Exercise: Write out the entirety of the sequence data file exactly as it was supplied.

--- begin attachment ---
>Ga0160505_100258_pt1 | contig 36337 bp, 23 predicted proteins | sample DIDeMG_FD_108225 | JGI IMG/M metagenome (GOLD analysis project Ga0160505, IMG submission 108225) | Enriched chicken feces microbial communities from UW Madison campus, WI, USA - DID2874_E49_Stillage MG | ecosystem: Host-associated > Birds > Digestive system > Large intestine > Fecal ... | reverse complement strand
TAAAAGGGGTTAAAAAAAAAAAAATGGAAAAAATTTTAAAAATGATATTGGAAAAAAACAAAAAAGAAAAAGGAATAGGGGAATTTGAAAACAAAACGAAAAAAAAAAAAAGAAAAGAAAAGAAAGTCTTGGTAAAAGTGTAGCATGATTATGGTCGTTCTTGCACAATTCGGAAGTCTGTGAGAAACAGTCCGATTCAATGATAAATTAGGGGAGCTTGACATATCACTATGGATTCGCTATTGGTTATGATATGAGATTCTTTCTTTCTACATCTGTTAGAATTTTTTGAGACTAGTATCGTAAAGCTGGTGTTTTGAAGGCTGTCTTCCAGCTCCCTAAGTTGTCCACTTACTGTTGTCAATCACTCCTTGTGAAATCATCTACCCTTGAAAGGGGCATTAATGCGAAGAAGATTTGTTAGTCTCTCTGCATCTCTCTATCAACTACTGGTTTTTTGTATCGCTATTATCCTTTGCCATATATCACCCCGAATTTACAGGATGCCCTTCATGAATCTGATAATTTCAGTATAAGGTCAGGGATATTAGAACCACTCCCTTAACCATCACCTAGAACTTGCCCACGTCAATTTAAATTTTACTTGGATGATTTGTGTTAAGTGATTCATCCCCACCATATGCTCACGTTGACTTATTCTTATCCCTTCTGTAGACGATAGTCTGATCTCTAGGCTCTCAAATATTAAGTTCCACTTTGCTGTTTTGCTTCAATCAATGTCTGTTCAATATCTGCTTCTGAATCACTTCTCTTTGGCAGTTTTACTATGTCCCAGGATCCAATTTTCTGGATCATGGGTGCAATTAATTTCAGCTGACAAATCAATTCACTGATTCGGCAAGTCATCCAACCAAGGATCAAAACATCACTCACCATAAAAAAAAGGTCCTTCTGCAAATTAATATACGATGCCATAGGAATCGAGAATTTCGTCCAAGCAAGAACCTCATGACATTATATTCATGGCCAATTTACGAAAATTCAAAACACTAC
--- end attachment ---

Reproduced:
>Ga0160505_100258_pt1 | contig 36337 bp, 23 predicted proteins | sample DIDeMG_FD_108225 | JGI IMG/M metagenome (GOLD analysis project Ga0160505, IMG submission 108225) | Enriched chicken feces microbial communities from UW Madison campus, WI, USA - DID2874_E49_Stillage MG | ecosystem: Host-associated > Birds > Digestive system > Large intestine > Fecal ... | reverse complement strand
TAAAAGGGGTTAAAAAAAAAAAAATGGAAAAAATTTTAAAAATGATATTGGAAAAAAACAAAAAAGAAAAAGGAATAGGGGAATTTGAAAACAAAACGAAAAAAAAAAAAAGAAAAGAAAAGAAAGTCTTGGTAAAAGTGTAGCATGATTATGGTCGTTCTTGCACAATTCGGAAGTCTGTGAGAAACAGTCCGATTCAATGATAAATTAGGGGAGCTTGACATATCACTATGGATTCGCTATTGGTTATGATATGAGATTCTTTCTTTCTACATCTGTTAGAATTTTTTGAGACTAGTATCGTAAAGCTGGTGTTTTGAAGGCTGTCTTCCAGCTCCCTAAGTTGTCCACTTACTGTTGTCAATCACTCCTTGTGAAATCATCTACCCTTGAAAGGGGCATTAATGCGAAGAAGATTTGTTAGTCTCTCTGCATCTCTCTATCAACTACTGGTTTTTTGTATCGCTATTATCCTTTGCCATATATCACCCCGAATTTACAGGATGCCCTTCATGAATCTGATAATTTCAGTATAAGGTCAGGGATATTAGAACCACTCCCTTAACCATCACCTAGAACTTGCCCACGTCAATTTAAATTTTACTTGGATGATTTGTGTTAAGTGATTCATCCCCACCATATGCTCACGTTGACTTATTCTTATCCCTTCTGTAGACGATAGTCTGATCTCTAGGCTCTCAAATATTAAGTTCCACTTTGCTGTTTTGCTTCAATCAATGTCTGTTCAATATCTGCTTCTGAATCACTTCTCTTTGGCAGTTTTACTATGTCCCAGGATCCAATTTTCTGGATCATGGGTGCAATTAATTTCAGCTGACAAATCAATTCACTGATTCGGCAAGTCATCCAACCAAGGATCAAAACATCACTCACCATAAAAAAAAGGTCCTTCTGCAAATTAATATACGATGCCATAGGAATCGAGAATTTCGTCCAAGCAAGAACCTCATGACATTATATTCATGGCCAATTTACGAAAATTCAAAACACTAC